Eg. The v60 model
1. When roasting for v60 we use beans that have the potential to create sweet, juicy, acidic brews. The beans should have some interesting aroma characteristics and these are the delicate volatiles that we want to conserve throughout the roasting and preparation process.
2. Weigh 11.8g of coffee beans.
3. Wash out the filter paper and warm the v60 cone thoroughly with hot water.
4. Grind the coffee quite finely (exactly which grind is dependent on previous tests) around the paper filter mark (4.5-5 on a ditting). We use grinders that give a very uniform particle size and as few fines as possible. The burrs on the blades shear the beans into particles of a narrow range. Each particle comprises of many intact cells as well as ruptured cells. This exposes the oils, which contain most of the potential aromatics. Reweigh the grinds to check that you haven’t lost any in the grinder. Zero the scales.
5. Start your countdown timer. Take water that has just boiled and pour 2g of water for every gram of coffee quickly into the centre of the grinds. The temperature of the water cools as it falls to the coffee. As it hits the coffee it will be around 91-94ºC. The hot water displaces the gases around the coffee grinds and CO2 gas inside the bean cells rapidly expands as it heats up and escapes through the semi-permeable membranes of the cell walls. This bubbles through the slurry causing turbulence and hoisting some of the grinds out of the slurry on top of the bloom. Make sure that all of the grounds are wet then wait to ensure that all of the CO2 gas has escaped.
6. While waiting, refill the pourer with boiling water. After around 35 seconds, pour out water to make 200g in slow spiralling circles starting in the middle and working your way out taking care to stay away from the sides aiming to finish pouring at around 2mins. Remove the cup at 2 minutes 30 seconds.
7. Wait 2 minutes and taste the cup. If you want a more acidic cup, one option is to shorten the time to brew or increase the brew ratio. If you want a more bitter cup an option is to lengthen the brew time.
8. Change one variable and brew again.
What’s in the cup?
Coffee is a complex chemical mixture reported to contain more than a thousand different compounds including carbohydrates, lipids, nitrogenous compounds, vitamins, minerals, alkaloids, and phenolic compounds. Of these compounds some are soluble and some insoluble. Most of the insoluble particles remain in the coffee bed, however the very finely ground particles can get through the filter and will contribute to the texture of the drink.
The compounds that are soluble may contribute to taste. They can be divided into nonvolatile compounds (caffeine, trigolein, chlorogenic acid, phenolics, amino acids, carbohydrates, and minerals) and volatile compounds (organic acids, aldehydes, ketones, esters, amines). Hot water extractable polysaccharides are the main high molecular weight components of coffee infusions and play an important role in the viscosity of the brew, in the foam stability of espresso coffee, and hence in the retention of volatile substances. They are soluble at different rates and so how we prepare the coffee will determine which compounds end up in the cup.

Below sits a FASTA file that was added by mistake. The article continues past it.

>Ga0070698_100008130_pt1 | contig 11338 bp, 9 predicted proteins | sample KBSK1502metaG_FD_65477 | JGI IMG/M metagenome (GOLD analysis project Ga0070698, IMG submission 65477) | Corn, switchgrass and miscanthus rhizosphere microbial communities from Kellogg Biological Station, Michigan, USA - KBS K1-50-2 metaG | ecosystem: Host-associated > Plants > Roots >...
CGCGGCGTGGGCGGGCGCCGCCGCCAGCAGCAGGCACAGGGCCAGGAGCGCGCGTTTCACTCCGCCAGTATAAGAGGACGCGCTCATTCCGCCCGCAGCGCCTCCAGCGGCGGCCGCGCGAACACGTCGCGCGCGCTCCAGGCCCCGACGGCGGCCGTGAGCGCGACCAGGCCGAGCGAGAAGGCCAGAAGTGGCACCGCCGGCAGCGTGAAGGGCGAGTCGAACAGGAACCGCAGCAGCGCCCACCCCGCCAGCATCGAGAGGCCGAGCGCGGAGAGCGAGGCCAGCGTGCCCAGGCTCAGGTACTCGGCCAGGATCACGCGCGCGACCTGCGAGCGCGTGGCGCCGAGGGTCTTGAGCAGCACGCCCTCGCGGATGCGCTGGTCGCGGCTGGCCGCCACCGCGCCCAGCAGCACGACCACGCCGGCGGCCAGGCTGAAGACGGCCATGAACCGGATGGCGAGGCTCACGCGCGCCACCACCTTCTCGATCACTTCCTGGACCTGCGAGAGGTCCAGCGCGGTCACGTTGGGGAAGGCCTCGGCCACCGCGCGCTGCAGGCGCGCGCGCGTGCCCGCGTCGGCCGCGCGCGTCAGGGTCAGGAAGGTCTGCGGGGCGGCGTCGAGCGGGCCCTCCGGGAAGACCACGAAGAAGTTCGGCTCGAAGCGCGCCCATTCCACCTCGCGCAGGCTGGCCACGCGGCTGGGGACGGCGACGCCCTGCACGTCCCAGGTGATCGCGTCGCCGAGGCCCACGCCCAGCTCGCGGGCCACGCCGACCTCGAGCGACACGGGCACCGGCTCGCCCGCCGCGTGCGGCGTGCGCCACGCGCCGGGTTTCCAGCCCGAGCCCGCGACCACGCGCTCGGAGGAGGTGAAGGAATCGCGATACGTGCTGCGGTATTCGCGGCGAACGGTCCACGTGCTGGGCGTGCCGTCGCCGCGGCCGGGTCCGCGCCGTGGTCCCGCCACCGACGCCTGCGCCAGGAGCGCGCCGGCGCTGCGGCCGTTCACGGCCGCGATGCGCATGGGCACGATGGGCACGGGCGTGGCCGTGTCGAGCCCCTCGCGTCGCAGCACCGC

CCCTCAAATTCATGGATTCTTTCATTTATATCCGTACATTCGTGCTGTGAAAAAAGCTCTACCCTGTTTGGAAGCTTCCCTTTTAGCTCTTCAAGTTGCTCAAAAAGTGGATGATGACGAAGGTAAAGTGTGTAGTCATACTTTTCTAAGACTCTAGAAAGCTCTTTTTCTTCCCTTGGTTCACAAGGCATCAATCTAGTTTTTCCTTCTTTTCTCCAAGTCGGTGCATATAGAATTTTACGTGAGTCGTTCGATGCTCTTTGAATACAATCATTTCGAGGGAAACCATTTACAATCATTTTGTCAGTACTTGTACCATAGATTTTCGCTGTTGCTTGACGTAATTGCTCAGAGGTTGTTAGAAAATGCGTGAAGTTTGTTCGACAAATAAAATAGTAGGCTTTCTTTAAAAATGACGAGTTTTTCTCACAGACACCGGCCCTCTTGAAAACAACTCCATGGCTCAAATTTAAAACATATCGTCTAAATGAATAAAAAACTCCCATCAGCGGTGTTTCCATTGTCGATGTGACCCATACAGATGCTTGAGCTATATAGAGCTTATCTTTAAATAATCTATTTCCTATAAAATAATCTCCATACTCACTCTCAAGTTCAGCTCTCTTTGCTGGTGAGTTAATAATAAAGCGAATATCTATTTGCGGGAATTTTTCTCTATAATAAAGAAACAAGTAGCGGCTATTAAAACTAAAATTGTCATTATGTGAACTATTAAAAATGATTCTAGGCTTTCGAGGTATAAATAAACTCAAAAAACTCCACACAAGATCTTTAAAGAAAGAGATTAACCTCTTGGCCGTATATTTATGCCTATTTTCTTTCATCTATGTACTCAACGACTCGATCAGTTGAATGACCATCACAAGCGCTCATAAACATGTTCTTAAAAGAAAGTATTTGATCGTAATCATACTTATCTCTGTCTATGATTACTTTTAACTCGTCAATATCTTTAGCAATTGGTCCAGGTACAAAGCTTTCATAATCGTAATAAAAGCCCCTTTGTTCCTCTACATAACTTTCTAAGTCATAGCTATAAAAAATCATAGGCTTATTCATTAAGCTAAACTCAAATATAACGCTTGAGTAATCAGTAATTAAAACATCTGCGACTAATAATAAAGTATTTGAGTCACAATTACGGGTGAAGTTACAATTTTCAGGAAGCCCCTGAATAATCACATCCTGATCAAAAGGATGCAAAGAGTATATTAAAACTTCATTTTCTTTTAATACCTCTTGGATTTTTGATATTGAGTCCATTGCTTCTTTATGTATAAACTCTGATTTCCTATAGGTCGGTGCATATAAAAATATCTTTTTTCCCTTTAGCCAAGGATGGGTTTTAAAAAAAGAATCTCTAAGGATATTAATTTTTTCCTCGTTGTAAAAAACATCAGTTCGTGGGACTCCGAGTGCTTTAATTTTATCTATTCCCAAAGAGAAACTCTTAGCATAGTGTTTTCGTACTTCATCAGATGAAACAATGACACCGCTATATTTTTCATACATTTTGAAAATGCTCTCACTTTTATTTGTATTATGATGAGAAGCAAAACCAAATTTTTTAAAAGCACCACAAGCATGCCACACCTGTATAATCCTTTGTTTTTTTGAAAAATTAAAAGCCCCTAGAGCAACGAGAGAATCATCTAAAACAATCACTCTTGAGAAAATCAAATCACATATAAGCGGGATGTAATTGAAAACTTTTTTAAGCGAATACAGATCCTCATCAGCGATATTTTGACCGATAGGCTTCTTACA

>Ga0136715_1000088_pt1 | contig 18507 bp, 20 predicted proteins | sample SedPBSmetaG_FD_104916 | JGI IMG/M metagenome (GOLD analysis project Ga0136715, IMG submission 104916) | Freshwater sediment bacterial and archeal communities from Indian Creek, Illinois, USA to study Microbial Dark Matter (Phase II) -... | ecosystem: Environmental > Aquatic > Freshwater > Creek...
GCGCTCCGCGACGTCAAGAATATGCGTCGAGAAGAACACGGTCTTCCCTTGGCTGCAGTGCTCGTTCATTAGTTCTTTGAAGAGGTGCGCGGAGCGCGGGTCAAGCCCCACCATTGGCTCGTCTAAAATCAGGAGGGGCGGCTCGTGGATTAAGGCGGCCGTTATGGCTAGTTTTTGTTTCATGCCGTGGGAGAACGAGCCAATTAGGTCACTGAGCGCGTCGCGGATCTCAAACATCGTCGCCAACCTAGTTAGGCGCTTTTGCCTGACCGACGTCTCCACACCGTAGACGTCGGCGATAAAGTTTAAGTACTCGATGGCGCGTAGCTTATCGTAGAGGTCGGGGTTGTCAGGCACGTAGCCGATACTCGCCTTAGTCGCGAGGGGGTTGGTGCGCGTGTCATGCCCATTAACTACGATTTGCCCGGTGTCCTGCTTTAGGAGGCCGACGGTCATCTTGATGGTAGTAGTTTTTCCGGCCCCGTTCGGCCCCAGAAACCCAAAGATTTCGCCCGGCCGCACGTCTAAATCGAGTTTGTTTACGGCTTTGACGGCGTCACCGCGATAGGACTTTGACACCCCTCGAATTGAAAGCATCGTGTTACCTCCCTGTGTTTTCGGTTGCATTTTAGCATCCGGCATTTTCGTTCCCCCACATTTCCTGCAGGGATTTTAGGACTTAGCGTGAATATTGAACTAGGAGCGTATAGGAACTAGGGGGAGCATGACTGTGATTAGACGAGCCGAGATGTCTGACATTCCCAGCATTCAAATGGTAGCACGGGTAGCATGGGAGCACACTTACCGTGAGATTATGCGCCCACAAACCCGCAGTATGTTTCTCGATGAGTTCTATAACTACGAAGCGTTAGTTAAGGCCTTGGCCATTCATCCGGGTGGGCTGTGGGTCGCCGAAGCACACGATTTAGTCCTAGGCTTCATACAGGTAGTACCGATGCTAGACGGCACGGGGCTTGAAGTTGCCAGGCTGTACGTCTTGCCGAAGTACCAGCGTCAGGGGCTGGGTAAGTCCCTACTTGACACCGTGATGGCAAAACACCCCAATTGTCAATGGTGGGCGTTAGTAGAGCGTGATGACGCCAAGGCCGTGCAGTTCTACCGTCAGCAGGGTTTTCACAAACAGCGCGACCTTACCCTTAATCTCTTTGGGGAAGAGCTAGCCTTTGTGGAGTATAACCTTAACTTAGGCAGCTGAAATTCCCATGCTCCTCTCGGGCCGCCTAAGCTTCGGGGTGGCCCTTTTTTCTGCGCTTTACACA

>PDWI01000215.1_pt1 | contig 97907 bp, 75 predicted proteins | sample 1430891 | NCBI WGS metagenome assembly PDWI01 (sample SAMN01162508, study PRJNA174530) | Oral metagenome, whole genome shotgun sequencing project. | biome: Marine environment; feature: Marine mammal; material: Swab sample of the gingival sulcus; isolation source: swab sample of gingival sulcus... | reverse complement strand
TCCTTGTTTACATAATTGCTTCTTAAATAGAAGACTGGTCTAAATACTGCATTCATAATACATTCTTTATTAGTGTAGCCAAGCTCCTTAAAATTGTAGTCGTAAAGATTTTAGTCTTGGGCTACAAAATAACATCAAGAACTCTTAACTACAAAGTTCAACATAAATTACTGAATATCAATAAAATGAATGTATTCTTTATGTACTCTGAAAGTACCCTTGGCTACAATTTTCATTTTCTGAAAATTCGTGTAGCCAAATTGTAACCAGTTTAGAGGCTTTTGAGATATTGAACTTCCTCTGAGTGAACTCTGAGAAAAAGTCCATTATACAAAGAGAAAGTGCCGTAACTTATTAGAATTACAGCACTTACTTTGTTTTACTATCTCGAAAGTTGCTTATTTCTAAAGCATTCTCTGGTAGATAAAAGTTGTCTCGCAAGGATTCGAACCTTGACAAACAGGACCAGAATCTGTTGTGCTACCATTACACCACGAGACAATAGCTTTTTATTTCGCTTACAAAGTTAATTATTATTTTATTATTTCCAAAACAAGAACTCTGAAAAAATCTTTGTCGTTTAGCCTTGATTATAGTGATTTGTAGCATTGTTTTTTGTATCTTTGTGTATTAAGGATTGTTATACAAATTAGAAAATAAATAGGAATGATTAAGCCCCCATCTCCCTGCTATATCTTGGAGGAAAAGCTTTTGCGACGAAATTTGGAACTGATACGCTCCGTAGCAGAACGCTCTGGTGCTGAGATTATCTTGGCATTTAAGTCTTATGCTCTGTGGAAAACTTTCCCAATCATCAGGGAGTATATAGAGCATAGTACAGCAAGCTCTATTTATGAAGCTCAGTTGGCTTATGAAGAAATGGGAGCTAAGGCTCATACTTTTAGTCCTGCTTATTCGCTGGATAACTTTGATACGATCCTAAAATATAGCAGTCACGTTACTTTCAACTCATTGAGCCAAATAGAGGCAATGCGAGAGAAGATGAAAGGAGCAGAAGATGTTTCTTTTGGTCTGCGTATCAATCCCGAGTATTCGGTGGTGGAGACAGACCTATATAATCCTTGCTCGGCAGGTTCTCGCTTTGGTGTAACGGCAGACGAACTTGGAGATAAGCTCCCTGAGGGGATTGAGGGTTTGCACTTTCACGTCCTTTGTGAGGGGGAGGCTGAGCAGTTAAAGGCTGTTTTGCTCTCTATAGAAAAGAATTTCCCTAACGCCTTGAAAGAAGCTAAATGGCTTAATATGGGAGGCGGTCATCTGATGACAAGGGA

The first compounds to come out of the cone are highly aromatic. These are stored predominantly in the lipids that cling to the cell walls. They are the first compounds to diffuse into the water and (along with the undissolved fines) provide texture. Sour compounds then quickly dissolve and come out over the first few seconds of drip. After around ten seconds (water temp and grind dependent) the sweeter compounds dissolve and start to come out. Later, the less soluble bittersweet compounds dissolve into the liquid. After a certain point the remaining liquid is insipid. As with espresso extraction, it is important to stop the pour when the taste is at its best. This can only be done through precise repeatable experimentation.
Feel vs science vs geek
I attended a photoshoot once where a model sat with frozen smile awaiting instruction from us, the people come to practise shooting in a studio situation. What struck me most about the session was the remarkable concentration on f-stops and apertures on the part of the male photographers and the lack of interaction with their subject. For these men it was all about the resolution, the lighting, the lens, the kit. When the first woman came to take a photo, she not only asked the model to sit in a new position, but also asked her about her day, about her other work and where she was from. I never saw the photos. I’m not sure who took the better shots, but I felt that the female photographer was focussing on the most important thing; the subject. That is not to say that the kit isn’t important: it is. The lighting, the lenses and f-stops were the tools she used to get the best out of the subject and she needed a great understanding of what she was using in order to take good photos, but the focus was on the model.
The same needs to be the case with coffee. It’s not possible to get great tasting coffee repeatably by love and intuition. But it’s also no good focussing just on the equipment. The most important thing is the taste of the coffee. The science is the method for how we get there and enables us to be able to repeat the result.
 I have only tested the extraction by taste within this temperature range.
 Coffee particles ground finer than a coffee cell.
 Spiller, M A. The chemical components of coffee. In Caffeine; Spiller, G. S., Ed.; CRC Press: Boca Raton, FL, 1998; pp 97−161.
 Oosterveld, A.; Harmsen, J. S.; Voragen, A. G. J.; Schols, H. A. Extraction and characterization of polysaccharides from green and roasted Coffea arabica beans. Carbohydr. Polym. 2002, 52, 285−296.
 Nunes, F. M.; Coimbra, M. A. Influence of polysaccharides in foam stability of espresso coffee. Carbohydr. Polym. 1998, 37, 283−285.